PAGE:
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Hong Kong - Safety Tips

Hong Kong is a very safe city, especially on Hong Kong Island, but you should always use common sense. 

  • Always lock the door to your flat, even when you’re inside.
  • Keep your balcony doors locked. Some thieves have scaled the sides of buildings and managed to get in through the balcony. 
  • Don’t carry your wallet in your back pocket or visible in an unzipped purse. Be especially careful in crowded areas.
  • Mobile phones are easy to steal since a quick switch of the SIM card will make the phone usable to the new owner. Don't lend your phone to a stranger who wants to make a "quick call" as they may take off with your phone. Most public places have a free phone if  you ask to use it, so no one should need to borrow your phone. 
  • Make sure your child locks things away at school and doesn’t get careless with  CD players, mobile phones, wallets, graphing calculators, etc. 
  • Be careful in unknown parts of the city.
  • Be sure to lock valuables away in your home. If you have an amah (helper), do not tempt them by leaving expensive jewelry or money lying around. Have a safe in the house. A safe gives peace of mind to you AND your helper. 

Security is not a problem in Hong Kong as the city is very safe. Public transportation does not pose a problem for older children. For younger children, you need your own car with a child’s seat so that you can be assured your child is safe in case of an accident. 

To keep children safe, it's a good idea to prepare them in advance.
Teach children their name, address, telephone number and parents' names
Tell them that if it doesn't feel right, it's OK to say NO
Tell them not to get into the car or walk with a stranger. If your child has to be picked up by someone else, make sure you have agreed on a secret code, so they can identify the person correctly.
Tell them not to let a stranger take a picture of them.
Tell them not to approach a car if somebody is asking for directions or claims of having lost a pet.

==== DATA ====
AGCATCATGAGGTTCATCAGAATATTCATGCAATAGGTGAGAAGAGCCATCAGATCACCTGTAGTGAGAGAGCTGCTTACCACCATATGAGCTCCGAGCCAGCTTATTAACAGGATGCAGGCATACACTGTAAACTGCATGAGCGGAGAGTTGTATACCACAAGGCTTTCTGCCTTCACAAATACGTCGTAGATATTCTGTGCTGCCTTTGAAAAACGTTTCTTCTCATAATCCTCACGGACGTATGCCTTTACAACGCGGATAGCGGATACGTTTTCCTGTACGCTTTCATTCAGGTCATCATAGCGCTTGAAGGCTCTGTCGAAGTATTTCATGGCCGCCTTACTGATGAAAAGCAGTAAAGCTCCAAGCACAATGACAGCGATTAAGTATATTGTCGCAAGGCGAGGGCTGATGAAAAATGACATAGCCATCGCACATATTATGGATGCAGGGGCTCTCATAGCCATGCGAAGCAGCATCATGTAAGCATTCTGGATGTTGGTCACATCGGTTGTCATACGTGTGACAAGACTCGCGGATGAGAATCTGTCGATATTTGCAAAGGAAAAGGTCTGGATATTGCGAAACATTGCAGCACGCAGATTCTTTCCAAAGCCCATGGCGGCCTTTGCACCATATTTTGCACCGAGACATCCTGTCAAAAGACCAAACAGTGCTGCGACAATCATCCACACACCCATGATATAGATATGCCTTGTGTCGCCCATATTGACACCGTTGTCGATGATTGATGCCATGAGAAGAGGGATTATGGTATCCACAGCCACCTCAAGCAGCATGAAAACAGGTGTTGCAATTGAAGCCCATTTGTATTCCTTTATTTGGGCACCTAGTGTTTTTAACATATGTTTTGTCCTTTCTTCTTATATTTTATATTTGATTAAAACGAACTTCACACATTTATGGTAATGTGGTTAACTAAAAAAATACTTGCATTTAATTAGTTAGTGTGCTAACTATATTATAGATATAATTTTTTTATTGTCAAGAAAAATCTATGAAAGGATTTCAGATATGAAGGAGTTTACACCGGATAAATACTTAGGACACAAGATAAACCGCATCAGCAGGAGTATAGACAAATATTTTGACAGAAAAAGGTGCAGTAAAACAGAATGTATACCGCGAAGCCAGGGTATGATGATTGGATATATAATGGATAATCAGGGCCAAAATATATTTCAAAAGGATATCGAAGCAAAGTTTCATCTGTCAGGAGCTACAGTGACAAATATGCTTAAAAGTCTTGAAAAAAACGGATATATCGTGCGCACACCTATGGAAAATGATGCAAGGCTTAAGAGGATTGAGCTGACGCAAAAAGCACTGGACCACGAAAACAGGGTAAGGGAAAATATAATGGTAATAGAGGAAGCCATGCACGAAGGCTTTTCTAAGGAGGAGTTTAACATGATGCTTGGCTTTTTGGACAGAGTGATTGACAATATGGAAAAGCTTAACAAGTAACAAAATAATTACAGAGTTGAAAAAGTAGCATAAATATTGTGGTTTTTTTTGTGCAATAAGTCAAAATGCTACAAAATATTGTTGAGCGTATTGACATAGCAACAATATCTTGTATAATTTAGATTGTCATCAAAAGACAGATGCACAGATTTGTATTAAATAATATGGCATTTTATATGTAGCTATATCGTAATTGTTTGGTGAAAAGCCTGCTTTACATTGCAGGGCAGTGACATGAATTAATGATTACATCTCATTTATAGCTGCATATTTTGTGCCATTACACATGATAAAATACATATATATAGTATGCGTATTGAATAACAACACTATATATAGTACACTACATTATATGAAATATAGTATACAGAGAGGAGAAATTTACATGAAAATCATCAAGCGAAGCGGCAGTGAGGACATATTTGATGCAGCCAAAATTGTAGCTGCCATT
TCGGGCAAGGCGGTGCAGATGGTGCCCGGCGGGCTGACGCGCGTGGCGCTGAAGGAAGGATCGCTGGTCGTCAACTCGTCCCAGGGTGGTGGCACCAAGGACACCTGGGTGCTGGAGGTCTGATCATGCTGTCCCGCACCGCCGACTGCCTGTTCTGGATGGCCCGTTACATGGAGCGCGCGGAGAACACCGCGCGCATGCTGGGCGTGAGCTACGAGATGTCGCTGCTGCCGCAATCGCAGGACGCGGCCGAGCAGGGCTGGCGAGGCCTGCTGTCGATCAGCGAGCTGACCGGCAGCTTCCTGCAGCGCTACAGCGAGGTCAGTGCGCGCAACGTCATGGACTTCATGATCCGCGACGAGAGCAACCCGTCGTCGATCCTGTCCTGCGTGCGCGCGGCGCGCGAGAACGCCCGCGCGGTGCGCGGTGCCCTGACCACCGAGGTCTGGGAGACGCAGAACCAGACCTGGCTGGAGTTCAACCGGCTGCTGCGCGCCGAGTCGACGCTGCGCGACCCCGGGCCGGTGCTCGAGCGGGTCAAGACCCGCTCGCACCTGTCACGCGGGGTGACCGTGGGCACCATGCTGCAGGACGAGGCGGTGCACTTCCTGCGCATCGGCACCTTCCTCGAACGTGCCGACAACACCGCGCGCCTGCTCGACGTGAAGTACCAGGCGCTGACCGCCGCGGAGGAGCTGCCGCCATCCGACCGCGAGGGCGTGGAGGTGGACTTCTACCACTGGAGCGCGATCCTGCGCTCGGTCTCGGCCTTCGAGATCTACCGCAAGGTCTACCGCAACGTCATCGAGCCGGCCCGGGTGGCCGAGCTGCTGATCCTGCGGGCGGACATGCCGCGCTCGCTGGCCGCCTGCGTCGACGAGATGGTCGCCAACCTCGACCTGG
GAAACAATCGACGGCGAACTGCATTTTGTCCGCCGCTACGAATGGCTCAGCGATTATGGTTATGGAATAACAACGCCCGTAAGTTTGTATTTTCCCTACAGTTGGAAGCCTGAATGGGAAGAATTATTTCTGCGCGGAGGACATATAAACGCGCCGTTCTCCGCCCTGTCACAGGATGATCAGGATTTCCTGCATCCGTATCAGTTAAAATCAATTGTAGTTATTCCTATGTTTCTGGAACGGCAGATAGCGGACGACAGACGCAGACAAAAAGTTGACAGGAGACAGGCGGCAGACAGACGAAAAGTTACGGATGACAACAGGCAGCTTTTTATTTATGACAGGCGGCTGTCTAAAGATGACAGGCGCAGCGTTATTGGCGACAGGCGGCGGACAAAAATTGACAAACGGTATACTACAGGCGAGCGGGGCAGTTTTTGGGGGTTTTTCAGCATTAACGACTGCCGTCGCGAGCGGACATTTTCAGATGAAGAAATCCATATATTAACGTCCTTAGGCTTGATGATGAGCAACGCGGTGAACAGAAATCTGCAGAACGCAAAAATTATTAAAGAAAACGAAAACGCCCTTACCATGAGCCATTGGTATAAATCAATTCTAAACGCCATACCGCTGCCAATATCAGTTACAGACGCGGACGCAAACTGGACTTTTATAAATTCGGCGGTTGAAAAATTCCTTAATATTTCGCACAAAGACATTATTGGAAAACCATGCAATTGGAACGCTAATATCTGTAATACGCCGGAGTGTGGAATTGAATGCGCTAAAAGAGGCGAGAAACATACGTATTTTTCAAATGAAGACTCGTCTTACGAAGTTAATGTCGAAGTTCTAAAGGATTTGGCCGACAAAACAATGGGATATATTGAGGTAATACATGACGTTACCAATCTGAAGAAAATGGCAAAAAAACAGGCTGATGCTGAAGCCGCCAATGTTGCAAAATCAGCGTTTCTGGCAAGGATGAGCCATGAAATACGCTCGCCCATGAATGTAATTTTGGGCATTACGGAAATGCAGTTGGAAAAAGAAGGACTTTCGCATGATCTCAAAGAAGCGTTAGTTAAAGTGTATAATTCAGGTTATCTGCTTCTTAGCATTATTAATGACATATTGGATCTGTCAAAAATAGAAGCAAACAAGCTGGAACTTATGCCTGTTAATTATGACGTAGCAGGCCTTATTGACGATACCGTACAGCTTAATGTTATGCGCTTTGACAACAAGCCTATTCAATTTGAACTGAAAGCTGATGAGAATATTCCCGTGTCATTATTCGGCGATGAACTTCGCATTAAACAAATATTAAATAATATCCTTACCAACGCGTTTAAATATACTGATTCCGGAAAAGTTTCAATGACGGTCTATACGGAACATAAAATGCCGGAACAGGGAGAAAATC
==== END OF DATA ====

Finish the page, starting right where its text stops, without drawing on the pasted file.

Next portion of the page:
Do not have your child wear clothing or anything else where the name is visible.
As parents, we should listen to our children carefully and watch for any warning signs they may be giving us indirectly. Make sure you know your children's friends, teachers etc.

Typhoons are classified as T1, T3, T8, T9, T10. A T1 indicates a possible typhoon is nearby. A T3 means that the typhoon is closer, and some nursery schools are closed. Once the T8 signal is hoisted, all classes are cancelled and all businesses are closed until the signal is lowered. If you are out and the T8 signal is hoisted, remember:

  • Get home immediately. Public transportation will soon quit running.
  • Put up typhoon shutters over your windows if you have them. Otherwise place a large X on all windows using masking tape in case something should break the glass.
  • Make sure you have candles on hand in case of a power outage and some bottled water (or tap water in your fridge). After a typhoon, be sure to run your water a bit to clear out the pipes before drinking anything.
  • Bring in any patio furniture that could be picked up and thrown around. Your apartment building should have a system for notifying you if a signal has been hoisted. Also, some local TV channels will show the signals at the top of the screen while other programmes are running. If you want to check to see if a signal has been raised, check the TV or the Hong Kong Observatory at:

With heavy rain comes dangerous landslides. The government has a warning system that is broadcast on the TV. Amber rainstorm signals (looks like a yellow raincloud) means heavy rain, 30mm per hour, is falling and expected to continue. Be alert to a possible upgrade of the weather warning.

Red rainstorm signal heavy rain, 50mm per hour, is falling and expected to continue. Some nursery schools close so parents of young children should find out the school's policy .

Black rainstorm
signal very heavy rain. Everyone should stay inside until it passes. Children do not go to school nor do people go to work until the signal has been lowered. If students or employees are at school/work, they can not leave until the signal has been lowered.

To see what the weather warning signals look like, go to: .


Do not swim in the sea around Hong Kong as it's very polluted. If you are determined to swim, then there is a beach grading system listed by the government. Go to:
to find out more information about the beach you wish to swim at.

Pollution can cause problems in Hong Kong, especially for asthmatics. The newspaper and evening news will report the pollution index.

Dengue fever entered Hong Kong during the summer of 2002. Therefore be sure to take procautions against mosquitos during the warm season.

Personal safety
Hong Kong is a very safe city, but common sense precautions should still be taken, such as watching out for pickpockets, locking doors, etc.